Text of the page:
Four people in folding chairs onstage enacting the Tea Party. The first two are men in suits with hats, then Alice in a white dress and black-and-white striped stockings, with a man in a pink and white pinafore at the far right. The men all have their hands raised in the air, while Alice looks on with delight.
Lookingglass Alice at Lookingglass Theatre Credit: Liz Lauren

Here is a riddle for you: What do a game of chess and life have in common?* 

Inside the tidy, rule-driven universe of a chess board, seven-year-old Alice stumbles upon the inexplicable and absurd rules of a new world. Every fledgling chess player will empathize as Alice is met with surprise after surprise in this lively production of Lookinglass Alice (returning to Lookingglass Theatre in association with the Actors Gymnasium after a seven-year hiatus). She meets a clumsy Knight who preens and collides, a frantic rabbit with time-management issues, a talking cat who spouts the most absurd idioms, and two imperiously distracted queens, to name a few of the amusing characters in this classic play, which weds physical theater with the mathematical plot to Lewis Carroll’s less-known sequel to Alice in Wonderland. 

Lookingglass Alice
Through 7/31: Wed-Thu 7 PM, Fri 7:30 PM, Sat-Sun 2 and 7:30 PM; also Tue 5/24, 6/7, 6/21, 7/5, and 7/19, 7 PM; Thu 5/19, 5/26, 6/2, 6/16, 6/30, 7/14, and 7/28, 1:30 PM; Lookingglass Theatre, 821 N. Michigan, 312-337-0665,, $60-$80.

Lookinglass Alice is as alive physically as it is verbally, flawlessly blending puns and riddles with tumbling and tricks. Circus and the works of Lewis Carroll are a good match, as both share a love of flipping expectations on their heads. And yet, Lookingglass Theatre accomplishes what many in the circus world have often attempted and failed to do: to fluidly blend movement and spoken word, serving powerful metaphors with a one-two punch. 

Alice, as you may recall, likes to stomp her foot at each absurd notion that challenges her understanding of order, and yet herself wishes for the impossible—to achieve the status of queenhood and escape the random mayhem of life as a pawn. But first she must cross the chess board and avoid defeat, helped along by the other pieces. There is a familiar lesson for young Alice there; work hard, follow the rules, and you too will get ahead one day (or end up as a head on a plate if you slip up). The problem is, what are the rules? How can one “win” if the rules are forever changing? The Cheshire Cat, played by the ebullient Adeoye, does his best to advise, and the show tilts into a rhythm of adventures and trials, punctuated with the absurd wordplay of Lewis Carroll.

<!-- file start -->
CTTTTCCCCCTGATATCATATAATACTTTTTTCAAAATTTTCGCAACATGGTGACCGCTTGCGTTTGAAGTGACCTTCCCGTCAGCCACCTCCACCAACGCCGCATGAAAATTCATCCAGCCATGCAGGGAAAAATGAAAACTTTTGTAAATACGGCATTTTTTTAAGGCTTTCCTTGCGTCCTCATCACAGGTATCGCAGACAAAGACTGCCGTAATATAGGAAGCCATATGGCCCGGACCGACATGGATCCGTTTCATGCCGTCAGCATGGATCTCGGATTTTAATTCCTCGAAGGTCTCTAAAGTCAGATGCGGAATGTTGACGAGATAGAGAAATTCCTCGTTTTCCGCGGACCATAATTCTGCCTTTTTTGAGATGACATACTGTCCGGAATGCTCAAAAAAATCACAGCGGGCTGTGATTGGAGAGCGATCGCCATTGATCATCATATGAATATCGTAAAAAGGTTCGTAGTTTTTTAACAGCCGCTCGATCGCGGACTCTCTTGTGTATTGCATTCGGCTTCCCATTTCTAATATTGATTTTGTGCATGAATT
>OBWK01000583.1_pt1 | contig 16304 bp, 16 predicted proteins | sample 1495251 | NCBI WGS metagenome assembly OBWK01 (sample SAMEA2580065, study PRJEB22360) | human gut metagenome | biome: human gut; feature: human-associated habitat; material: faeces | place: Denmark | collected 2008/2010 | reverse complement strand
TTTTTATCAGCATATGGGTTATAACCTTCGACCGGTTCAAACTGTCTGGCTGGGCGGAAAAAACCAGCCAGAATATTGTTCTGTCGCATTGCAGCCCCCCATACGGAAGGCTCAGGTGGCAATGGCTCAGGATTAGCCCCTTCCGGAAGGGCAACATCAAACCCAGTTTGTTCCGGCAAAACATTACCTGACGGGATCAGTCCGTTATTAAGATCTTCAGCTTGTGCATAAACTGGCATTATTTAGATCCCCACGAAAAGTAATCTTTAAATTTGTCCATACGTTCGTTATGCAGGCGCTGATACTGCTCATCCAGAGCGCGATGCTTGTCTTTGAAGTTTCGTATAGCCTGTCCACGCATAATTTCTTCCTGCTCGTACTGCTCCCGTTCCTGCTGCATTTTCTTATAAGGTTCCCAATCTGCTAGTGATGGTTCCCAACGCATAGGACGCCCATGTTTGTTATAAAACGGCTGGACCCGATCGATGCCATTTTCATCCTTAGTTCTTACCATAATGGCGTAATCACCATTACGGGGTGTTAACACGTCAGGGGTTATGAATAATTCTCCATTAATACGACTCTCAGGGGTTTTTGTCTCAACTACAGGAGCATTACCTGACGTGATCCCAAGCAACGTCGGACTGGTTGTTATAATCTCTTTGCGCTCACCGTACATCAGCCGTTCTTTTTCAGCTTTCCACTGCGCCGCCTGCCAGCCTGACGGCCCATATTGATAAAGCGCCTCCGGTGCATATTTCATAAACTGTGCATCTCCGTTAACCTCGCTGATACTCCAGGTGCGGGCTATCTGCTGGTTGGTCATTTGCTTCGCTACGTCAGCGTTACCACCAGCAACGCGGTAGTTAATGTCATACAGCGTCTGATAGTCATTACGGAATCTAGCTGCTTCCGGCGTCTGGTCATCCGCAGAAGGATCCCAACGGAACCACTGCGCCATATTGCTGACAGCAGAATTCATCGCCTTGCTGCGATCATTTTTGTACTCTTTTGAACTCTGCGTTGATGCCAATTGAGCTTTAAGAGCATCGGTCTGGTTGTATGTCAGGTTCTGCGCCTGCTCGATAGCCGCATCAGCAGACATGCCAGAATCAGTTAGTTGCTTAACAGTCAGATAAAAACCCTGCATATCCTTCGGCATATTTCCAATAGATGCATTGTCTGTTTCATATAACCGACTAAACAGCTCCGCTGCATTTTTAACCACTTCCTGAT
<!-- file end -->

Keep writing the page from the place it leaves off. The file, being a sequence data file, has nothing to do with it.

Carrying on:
For the audience, the familiar story becomes electric when slapstick and physical theater overlap with puns—and mouth-dropping stunts add a hint of danger or else a smack of metaphor. Performers slide down poles and swing from ropes, pose riddles and implore the audience to sing along to “Twinkle, Twinkle Little Bat,” or to join a tea party that goes horribly wrong because time has stopped functioning properly. 

Seamless light and sound design (by Christine A. Binder and Ray Nardelli, respectively) and several gasp-inducing scenic surprises support the antics of the performers, most of whom play more than one role and are versed in multiple circus disciplines. In addition to Adeoye’s Cheshire Cat, the Mad Hatter (Kareem Bandealy) and the White Rabbit (Michel Rodriguez Cintra) especially keep the pace rollicking, popping up from holes in the floor, dancing on chairs, and melding acrobatics, unicycle, and juggling into their plots, all the while keeping the audience in stitches. Unflappable Molly Hernández as Alice (alternating in the role with Lindsey Noel Whiting) is single-minded in her desire to be queened, and to keep up with the citizens of chessland. Her aerial acts range from joyous to graceful expressions on lyra, cloud swing, and aerial bungee and are perfect metaphors for her topsy-turvy experiences as well as for her transformation. The White Knight, clowned by Micah Figueroa (filling in for Samuel Taylor), brought an especially joyous layer of hilarity to the rhythms of the show.

Adapter-director David Catlin and artistic director Heidi Stillman have reimagined a classic at a time when many of us are still reeling from rapid changes in the modern world, and though its a temporary balm, thankfully our protagonist Alice still demonstrates how to see past her own reflection in the mirror, past the noise and nonsense, to a world where curiosity and play can solve any (or most) riddles.

*Riddle answer: They’re both played upon a stage (Shakeapeare says so).